How To Calculate Paint Quantity For Any Project

Quick and Easy Tip: How to calculate paint for any project!

When it comes to painting projects, how do you figure out how much paint you’ll need? Most of us probably ask the clerk at the paint desk how much we should get. And normally this is fine, but what if the clerk is new to the paint department? Even worse, what if they don’t care and happen to mutter the first random thought that comes to mind?  My experience at most home improvement stores is that it’s really the luck of draw as to whether you get someone who truly cares about helping you with your project, or whether they’re just watching the clock until it’s time to go home! That said, why not stop relying on someone else and find out how to do the math yourself!

Get your tape measure ready! First thing you’ll need to do is measure the area you are painting.  Because you aren’t measuring for blinds or tile, you don’t have to be exact. Say your walls measure 8 feet and 5 inches, I’d just round-up to nine and call it good. This way you are less likely to short yourself.  Getting back to the act of measuring, if all the walls are the same height than you only need to measure one. Because odds are pretty good that you’ll just come up with the same number. If you’ve got a half wall or something not square you’ll want to measure all the “odd” walls as well.  Now that you’ve got the height down, it’s time to measure the width of all your walls. Once again I’d continue to round-up to the nearest foot when marking your measurements.

Do the Math! Once you’ve got the measurements of the areas you want to paint it is time to do the math.  If you are painting one area a different color than another then you will want to separate the measurements by color.  First you start out by converting each wall into square feet. For example: let’s say you’ve got a wall that is 10 feet wide by 8 feet tall. This would equal out as 8ft x 10ft = 80ft.  The next wall is 15ft wide and is the same height. Therefore, this comes out to 15ft x 8ft  for a total of 120sf.  Wait, there’s one last step! If you add the two separate areas together, you get a grand total of 200 square feet that you’re looking to paint.

How To Calculate Paint Quantity For Any ProjectMultiple coats? Okay, so you’ve got the measurements, now what?  Well, you’ll need to determine if you need to paint more than one coat of paint on each surface.  I would say as a general rule, expect to paint two coats of anything that isn’t considered a really light color when painting over a white wall surface. So even though you have only 200 square feet of wall, you’ll need to double that footage calculation because you’re painting two coats. The two coats of paint breaks down as follows: 200 square feet x 2 = 400 square feet.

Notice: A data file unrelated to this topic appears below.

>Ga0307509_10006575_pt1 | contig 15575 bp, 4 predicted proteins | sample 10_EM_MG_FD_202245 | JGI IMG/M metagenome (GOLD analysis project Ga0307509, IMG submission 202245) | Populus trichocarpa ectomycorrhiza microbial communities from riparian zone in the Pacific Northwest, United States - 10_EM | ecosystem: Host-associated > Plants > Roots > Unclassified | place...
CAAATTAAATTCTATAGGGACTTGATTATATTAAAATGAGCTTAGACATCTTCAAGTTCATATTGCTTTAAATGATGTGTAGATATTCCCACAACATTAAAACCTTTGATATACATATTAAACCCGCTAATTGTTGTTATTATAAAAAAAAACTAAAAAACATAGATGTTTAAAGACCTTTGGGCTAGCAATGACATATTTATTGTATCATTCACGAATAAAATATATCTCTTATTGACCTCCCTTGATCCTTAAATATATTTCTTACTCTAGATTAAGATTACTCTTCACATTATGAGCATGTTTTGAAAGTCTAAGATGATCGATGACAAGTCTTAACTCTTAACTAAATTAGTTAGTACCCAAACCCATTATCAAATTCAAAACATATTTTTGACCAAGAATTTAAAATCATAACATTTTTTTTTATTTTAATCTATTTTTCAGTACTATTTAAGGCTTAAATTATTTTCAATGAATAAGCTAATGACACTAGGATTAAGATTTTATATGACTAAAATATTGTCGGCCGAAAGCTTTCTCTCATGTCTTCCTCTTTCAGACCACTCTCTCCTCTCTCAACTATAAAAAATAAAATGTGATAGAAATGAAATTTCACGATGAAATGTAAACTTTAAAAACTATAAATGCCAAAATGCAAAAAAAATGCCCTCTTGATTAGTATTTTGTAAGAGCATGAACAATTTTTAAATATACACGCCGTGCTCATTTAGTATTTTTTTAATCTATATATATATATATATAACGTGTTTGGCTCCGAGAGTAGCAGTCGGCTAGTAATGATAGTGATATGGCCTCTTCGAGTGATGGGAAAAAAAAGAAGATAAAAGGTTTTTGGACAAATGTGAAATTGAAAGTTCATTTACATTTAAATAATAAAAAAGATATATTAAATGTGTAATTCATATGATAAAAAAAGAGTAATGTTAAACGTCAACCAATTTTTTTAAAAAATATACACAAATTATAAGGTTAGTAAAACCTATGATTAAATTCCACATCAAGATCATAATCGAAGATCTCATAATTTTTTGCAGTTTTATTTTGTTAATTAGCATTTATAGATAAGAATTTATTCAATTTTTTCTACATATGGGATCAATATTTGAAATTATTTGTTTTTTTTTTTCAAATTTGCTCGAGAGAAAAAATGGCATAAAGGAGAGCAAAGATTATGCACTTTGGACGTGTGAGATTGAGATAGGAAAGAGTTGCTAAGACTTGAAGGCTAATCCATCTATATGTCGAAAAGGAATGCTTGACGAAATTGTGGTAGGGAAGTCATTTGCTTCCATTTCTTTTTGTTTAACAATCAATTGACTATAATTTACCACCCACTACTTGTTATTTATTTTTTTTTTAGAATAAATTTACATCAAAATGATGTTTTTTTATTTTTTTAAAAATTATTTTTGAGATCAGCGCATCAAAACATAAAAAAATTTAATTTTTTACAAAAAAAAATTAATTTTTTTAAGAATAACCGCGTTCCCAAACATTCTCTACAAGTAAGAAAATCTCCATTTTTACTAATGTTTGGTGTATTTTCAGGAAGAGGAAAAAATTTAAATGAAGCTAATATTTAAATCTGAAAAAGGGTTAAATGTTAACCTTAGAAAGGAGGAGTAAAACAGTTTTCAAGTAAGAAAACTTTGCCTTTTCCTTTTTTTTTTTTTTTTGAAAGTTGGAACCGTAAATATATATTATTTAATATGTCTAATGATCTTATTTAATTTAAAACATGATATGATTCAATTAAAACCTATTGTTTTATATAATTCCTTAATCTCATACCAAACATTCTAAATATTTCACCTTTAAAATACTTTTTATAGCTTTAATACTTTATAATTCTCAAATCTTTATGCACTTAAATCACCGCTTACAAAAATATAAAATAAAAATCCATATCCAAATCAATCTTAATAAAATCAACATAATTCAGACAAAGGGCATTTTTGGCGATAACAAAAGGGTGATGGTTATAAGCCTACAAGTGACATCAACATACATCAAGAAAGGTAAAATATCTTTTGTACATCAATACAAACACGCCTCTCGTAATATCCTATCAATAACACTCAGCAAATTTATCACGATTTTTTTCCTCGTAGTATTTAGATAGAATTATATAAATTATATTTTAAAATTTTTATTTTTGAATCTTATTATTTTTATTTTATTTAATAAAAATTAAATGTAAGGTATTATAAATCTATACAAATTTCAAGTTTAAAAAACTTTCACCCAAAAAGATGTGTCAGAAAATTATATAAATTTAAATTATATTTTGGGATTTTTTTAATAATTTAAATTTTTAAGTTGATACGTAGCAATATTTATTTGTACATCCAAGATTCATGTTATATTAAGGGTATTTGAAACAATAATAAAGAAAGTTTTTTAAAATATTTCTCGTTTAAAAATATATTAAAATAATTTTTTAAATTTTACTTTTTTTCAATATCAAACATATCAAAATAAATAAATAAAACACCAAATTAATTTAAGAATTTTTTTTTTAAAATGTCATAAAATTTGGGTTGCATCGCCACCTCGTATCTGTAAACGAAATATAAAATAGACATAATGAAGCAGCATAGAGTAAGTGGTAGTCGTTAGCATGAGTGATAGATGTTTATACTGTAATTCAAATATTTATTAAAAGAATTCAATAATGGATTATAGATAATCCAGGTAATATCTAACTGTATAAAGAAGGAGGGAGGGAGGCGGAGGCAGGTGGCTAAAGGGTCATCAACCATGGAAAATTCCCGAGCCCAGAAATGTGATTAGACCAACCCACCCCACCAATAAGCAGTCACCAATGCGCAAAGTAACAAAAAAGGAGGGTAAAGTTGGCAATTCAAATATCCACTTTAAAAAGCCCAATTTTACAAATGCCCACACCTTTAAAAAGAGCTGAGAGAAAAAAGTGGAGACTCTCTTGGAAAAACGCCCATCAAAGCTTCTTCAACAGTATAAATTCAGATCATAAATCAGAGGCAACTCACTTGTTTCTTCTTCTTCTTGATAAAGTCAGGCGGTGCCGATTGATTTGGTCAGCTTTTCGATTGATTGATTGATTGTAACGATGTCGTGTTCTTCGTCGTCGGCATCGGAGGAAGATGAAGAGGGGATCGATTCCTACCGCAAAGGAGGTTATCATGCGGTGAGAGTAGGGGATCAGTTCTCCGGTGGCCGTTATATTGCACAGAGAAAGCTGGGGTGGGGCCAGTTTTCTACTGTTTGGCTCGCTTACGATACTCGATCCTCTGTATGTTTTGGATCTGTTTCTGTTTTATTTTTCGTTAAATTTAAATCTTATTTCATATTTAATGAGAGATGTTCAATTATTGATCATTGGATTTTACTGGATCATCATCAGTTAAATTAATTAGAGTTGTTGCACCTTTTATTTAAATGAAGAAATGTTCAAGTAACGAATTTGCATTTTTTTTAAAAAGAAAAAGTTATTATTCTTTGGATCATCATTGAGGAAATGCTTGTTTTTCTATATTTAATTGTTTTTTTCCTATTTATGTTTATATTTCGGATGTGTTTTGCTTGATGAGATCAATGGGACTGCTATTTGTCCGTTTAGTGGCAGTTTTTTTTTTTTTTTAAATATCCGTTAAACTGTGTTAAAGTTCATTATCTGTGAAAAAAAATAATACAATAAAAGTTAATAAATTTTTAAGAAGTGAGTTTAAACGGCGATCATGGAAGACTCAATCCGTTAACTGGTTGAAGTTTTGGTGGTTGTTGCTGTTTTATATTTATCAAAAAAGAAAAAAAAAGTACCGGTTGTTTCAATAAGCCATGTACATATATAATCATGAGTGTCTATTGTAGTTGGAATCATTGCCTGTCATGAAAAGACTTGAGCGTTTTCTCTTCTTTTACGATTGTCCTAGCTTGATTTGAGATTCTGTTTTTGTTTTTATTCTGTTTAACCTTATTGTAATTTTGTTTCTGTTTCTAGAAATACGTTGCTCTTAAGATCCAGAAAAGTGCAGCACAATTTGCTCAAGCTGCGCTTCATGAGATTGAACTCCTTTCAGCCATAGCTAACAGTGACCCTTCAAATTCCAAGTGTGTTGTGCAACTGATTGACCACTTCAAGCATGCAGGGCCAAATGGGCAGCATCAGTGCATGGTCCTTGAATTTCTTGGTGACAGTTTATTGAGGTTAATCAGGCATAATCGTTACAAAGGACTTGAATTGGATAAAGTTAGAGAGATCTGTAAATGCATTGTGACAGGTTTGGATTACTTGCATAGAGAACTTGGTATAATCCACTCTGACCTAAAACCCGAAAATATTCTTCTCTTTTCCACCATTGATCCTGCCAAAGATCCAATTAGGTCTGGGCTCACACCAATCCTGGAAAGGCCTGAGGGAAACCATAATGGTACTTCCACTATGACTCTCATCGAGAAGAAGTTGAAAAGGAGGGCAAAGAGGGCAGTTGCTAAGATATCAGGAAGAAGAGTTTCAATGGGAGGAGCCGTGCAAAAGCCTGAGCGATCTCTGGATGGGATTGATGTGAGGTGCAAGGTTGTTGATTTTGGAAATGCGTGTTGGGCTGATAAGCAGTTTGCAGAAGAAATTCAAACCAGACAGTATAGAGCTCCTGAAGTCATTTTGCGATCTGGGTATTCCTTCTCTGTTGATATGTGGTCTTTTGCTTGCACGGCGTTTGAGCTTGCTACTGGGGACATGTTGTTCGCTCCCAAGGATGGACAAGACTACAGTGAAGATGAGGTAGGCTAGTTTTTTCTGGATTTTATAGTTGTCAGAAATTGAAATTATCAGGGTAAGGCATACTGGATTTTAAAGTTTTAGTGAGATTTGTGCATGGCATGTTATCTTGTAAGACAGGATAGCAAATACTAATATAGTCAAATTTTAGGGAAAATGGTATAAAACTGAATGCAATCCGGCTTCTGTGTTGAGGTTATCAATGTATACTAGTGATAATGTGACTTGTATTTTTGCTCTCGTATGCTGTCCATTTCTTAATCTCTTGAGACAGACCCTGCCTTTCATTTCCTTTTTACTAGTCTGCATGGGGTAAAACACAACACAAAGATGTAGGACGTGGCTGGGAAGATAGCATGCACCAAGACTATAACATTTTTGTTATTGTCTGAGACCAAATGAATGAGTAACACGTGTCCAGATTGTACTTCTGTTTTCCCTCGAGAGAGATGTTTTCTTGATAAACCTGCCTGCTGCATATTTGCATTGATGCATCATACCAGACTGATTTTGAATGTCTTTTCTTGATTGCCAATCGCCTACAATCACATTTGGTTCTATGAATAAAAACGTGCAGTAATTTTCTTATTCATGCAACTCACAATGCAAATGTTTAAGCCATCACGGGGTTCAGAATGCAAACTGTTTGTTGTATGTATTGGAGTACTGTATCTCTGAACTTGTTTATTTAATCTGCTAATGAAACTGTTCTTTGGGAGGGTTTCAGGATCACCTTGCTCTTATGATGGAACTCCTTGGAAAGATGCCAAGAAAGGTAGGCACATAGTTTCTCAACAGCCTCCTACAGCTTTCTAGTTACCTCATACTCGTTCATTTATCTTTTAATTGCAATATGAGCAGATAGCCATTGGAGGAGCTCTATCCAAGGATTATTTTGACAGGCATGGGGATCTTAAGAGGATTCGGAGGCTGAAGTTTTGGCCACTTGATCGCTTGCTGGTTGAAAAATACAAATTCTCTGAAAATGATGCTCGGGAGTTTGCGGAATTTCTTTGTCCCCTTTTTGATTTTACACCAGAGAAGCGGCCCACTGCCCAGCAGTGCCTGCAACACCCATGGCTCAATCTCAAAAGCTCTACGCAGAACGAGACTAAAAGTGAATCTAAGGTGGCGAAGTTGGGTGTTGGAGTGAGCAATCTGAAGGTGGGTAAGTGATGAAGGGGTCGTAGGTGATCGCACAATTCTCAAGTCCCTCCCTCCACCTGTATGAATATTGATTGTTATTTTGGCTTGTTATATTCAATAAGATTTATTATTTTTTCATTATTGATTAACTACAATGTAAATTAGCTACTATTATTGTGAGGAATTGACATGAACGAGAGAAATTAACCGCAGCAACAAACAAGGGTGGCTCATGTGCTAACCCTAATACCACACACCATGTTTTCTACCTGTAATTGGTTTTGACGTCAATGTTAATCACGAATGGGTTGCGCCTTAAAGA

Width X Height = Square Feet X 2 (for multiple coats) = the amount of wall space you will need to cover.

Now that you know how much paint you need for your project, how do you know how much paint to actually buy?  Well, the easiest way is to look at the back of the paint can itself and see what the recommended coverage is according to the paint company. If this doesn’t make you comfortable, then instead you could use the general painter’s rule that one gallon of paint will cover up to 400 square feet. One quart of paint on the other hand, will cover up to 100 square feet. Please understand  that “I say up to” because it depends on the paint as to how well it covers. Therefore, this is where reading the back of the paint can comes in handy. Just remember though, the manufacturer’s recommendations and your actual painting project results may vary.

Speaking for myself, I usually try to error on the side of caution and purchase more paint than I think I’ll need.  This works well for me because I often have additional projects I want to tackle and the extra paint comes in handy. Also, if you do the math and find that you need exactly one gallon and two quarts, I would consider just purchasing two gallons. Often times it costs just as much for two quarts as it does for an entire gallon!